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Nutrition, What I would tell my 19-year-old self.
If you want to fly a jet you must put jet fuel in the tank.
I want to tell my 19-year-old self back in 1975 what I have learned about nutrition. Like a reverse time capsule.
The lessons I have learned have been mostly through trial and error. I am the expert on my body, how I respond, and grow.
My wife Maripat is instrumental in my nutritional support. She does a great job of looking out for me, keeping me balanced and adding variety. About 4 years ago I did a nutritional analysis. I sent a sports nutrition expert a one week food diary, my workload, and my body composition analysis. The conclusion was that I was getting exactly what I needed and in the right proportions. I was taking a protein supplement at the time. The supplement was over and above what I needed. I was afraid I was not getting enough protein from my diet. When I was not eating well, l I needed the supplement. As I started eating better, the supplement was not needed and was in fact hurting me. I was having kidney, liver, and bladder issues. It took about a year for my body to be re-balanced after I stopped the supplement.
I am going to use an example of my normal routine and what I have learned through the process. I live in a suburb of Chicago. The skating rink that I train at in Milwaukee is 75 miles away. The drive takes about 90 minutes in the morning.
I wake up at 5am and take my heart readings with my ithlete device. This device tells me how well rested I am, and how hard I can train today. Then I start the coffee and get ready to leave. I eat breakfast at 6:15 and in the car by 6:30. Breakfast is usually granola cereal, oatmeal, or eggs. I sip coffee on the drive. I arrive at the rink about 8 am and start the warmup process. I do stationary bike, dynamic stretch, static stretch, some slide-board, and imitation turn strokes. Then I change into my skin-suit to get onto the ice. I am on the ice around 9am. It has been almost 3 hours since I ate breakfast. I eat half a banana as I walk a short distance through the tunnel to the ice. I have found out the hard way that if I do not fuel now I will surely bonk in about 30 minutes. My ice workout usually lasts about 90 minutes. When I train on the ice I am doing warm-up laps, technical work, intervals, sprints, etc. I sip water with some natural grape juice mixed in for a little flavor and sugar.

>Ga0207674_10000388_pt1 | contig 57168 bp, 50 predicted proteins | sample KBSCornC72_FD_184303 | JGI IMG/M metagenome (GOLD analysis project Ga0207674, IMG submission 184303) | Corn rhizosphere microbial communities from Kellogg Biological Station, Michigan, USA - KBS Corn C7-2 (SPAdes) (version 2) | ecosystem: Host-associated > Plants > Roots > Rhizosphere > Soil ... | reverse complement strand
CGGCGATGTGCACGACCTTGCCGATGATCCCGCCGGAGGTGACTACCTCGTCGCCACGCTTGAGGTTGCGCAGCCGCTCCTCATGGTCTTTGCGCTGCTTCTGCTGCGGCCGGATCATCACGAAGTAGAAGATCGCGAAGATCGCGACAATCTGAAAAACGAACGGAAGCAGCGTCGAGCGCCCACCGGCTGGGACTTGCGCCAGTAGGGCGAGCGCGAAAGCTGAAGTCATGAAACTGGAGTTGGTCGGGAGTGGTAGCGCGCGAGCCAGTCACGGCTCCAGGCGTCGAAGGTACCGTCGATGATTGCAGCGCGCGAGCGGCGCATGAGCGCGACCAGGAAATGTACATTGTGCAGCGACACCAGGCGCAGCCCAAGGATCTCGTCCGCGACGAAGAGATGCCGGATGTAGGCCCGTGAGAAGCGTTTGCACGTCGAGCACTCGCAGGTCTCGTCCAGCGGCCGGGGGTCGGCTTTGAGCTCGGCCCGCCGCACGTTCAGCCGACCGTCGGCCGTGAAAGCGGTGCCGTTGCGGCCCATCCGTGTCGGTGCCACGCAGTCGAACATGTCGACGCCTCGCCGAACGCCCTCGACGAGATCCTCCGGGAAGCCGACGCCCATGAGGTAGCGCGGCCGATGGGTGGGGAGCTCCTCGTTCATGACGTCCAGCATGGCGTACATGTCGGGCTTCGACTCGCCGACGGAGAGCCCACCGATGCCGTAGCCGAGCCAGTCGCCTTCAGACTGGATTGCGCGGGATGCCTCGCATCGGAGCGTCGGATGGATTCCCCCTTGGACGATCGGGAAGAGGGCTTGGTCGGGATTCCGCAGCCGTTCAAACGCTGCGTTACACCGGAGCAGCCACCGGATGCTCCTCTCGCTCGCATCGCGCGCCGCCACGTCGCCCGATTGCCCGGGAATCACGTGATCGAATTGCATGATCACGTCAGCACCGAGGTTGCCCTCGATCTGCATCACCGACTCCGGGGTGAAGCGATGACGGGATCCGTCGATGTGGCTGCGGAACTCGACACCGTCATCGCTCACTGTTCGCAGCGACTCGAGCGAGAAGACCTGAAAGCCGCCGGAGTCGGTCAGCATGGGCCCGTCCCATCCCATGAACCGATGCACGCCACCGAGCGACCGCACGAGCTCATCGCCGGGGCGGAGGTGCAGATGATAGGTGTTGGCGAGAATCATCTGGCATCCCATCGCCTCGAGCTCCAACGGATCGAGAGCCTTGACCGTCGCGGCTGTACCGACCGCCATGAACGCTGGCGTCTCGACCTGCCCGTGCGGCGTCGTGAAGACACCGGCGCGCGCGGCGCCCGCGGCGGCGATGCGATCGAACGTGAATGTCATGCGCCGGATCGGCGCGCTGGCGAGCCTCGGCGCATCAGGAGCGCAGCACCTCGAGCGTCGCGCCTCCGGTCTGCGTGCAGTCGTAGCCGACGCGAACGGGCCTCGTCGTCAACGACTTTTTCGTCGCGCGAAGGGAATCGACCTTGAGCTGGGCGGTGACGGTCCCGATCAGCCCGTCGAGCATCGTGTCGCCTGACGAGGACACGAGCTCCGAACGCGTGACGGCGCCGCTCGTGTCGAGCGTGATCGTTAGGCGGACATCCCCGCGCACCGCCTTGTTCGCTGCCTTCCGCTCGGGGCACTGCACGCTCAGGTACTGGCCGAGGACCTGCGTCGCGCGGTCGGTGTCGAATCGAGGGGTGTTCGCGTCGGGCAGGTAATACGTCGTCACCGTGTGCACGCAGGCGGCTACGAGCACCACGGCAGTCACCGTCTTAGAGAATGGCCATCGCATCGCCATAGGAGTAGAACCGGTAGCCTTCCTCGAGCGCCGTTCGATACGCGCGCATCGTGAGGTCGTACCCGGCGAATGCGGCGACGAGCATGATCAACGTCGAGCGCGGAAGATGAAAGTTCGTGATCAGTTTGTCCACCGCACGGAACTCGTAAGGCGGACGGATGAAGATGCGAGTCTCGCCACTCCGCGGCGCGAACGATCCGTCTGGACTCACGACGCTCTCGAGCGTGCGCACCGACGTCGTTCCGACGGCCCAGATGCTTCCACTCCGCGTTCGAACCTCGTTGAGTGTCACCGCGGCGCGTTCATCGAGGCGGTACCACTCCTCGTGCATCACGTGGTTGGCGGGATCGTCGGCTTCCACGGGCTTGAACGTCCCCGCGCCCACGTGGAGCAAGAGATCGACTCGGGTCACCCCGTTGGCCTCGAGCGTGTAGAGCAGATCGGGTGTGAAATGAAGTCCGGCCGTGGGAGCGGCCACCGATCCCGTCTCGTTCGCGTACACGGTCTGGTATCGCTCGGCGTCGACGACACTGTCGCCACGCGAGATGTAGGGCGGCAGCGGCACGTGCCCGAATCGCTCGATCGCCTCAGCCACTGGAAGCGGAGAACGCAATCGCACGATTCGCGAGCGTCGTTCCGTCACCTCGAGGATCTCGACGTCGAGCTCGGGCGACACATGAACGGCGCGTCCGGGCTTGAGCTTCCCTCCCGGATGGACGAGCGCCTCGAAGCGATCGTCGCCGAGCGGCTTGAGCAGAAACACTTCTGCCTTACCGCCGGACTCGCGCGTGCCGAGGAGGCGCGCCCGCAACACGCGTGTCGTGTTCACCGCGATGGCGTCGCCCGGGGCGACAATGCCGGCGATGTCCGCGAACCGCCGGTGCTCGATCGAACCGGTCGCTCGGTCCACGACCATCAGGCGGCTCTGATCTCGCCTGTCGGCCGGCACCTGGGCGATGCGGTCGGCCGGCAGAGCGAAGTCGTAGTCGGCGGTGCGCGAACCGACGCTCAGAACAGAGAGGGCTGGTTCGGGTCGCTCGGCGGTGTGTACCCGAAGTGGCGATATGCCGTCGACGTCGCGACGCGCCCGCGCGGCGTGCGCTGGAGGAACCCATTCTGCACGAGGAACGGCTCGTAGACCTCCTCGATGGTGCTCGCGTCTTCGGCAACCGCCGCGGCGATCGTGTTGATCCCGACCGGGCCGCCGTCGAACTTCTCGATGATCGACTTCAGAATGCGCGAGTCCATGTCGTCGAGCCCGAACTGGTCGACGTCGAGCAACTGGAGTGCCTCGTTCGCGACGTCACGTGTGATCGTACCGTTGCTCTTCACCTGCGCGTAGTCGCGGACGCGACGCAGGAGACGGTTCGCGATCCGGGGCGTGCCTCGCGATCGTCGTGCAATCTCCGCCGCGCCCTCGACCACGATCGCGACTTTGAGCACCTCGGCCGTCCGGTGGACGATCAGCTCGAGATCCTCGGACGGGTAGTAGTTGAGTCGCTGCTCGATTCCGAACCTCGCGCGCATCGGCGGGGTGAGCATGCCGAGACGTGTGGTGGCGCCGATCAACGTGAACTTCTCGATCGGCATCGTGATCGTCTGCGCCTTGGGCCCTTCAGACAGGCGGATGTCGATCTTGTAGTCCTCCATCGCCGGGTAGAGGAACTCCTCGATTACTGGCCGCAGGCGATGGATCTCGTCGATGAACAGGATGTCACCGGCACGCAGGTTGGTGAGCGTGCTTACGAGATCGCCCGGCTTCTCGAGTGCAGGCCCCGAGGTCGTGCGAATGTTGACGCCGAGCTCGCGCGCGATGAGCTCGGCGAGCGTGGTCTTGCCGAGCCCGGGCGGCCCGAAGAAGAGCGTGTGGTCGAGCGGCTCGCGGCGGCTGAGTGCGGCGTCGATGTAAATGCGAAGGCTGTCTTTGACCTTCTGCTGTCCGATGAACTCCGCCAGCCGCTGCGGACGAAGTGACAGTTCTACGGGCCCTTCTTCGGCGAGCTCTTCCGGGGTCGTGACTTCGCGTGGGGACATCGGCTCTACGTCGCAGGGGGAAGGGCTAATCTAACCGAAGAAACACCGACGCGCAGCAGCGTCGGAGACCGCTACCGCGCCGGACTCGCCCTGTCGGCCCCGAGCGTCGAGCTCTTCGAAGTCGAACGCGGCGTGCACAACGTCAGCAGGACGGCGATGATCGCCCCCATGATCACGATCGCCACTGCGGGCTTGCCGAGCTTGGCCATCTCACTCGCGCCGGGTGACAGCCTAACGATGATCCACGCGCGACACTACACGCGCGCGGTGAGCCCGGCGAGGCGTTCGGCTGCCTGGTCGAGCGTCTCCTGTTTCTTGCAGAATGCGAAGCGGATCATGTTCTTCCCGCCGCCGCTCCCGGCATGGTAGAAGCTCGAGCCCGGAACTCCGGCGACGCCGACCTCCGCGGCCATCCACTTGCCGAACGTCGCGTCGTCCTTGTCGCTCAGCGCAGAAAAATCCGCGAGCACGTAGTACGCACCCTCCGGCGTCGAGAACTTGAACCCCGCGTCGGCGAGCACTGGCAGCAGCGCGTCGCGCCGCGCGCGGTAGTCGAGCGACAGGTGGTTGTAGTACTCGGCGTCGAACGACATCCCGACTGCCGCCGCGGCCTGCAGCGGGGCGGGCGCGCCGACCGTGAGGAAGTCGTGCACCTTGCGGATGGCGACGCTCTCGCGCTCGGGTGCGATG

When I am doing anything for more that 20 minutes I need some type of liquid that not just replenished my fluids but adds sugar as well. When I am doing long runs or a triathlon I need to consume something besides water every 20 minutes or so like “GU” or I run out of gas. I have tried Gatorade, etc, but water with a little grape juice works best for me.
Then after I get off the ice I immediately eat the other half of my banana. I need to start refueling right away or my body will start eating its own muscle to replace the glycogen I just burned. The last part of my workout on the ice starts the flushing process of the lactic acid I have built up during the workout.
Then I change out of my skin suit and into bike shorts and I am on the stationary bike again for 30 minutes at low heart rate (110 for me) to continue the flush and I keep sipping my water. After the bike cool down, I do my static stretching for increased flexibility and injury prevention. Then I change for the drive home.
Next I head for a restaurant. I like a burrito with no tortilla, rice, black beans, chicken, lettuce, cheese, and guacamole. The guacamole is a good fat to help with the protein absorption. If I wait till I get home to eat, my body will eat its own muscle to replace the glycogen. That would be counter productive. I need to eat now, not later. The banana that I had coming off the ice held me over till I could get something more substantial.
This is what has worked for me. My mantra has become, “Eat food, not too much, mostly plants”. I got that from a book called “In Defence Of Food”.
I make several dozen decisions every day that affect my heath and they are mostly around food. I am healthier than ever. This in turn affects my skating performance in measurable ways. This example illustrates many important applications of my nutrition strategy.
Bruce, my 19-year-old self, line up on the centerline of the runway, release the brakes, push the throttles forward and get ready for takeoff.
I would love to hear from you what is your best snack between meals! I will announce which is the most popular. Please chime in and be heard!
P.S. I have turned the corner with my over-training and am back on track, training harder, and ready to race again soon…